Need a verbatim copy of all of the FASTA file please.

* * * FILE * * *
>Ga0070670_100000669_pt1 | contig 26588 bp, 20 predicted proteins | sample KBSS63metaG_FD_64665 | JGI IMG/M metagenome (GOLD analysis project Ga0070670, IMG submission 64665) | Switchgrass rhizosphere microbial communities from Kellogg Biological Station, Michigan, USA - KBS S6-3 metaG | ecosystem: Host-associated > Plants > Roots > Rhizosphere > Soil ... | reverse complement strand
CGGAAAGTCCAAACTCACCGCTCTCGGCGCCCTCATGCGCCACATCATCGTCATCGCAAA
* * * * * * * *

>Ga0070670_100000669_pt1 | contig 26588 bp, 20 predicted proteins | sample KBSS63metaG_FD_64665 | JGI IMG/M metagenome (GOLD analysis project Ga0070670, IMG submission 64665) | Switchgrass rhizosphere microbial communities from Kellogg Biological Station, Michigan, USA - KBS S6-3 metaG | ecosystem: Host-associated > Plants > Roots > Rhizosphere > Soil ... | reverse complement strand
CGGAAAGTCCAAACTCACCGCTCTCGGCGCCCTCATGCGCCACATCATCGTCATCGCAAA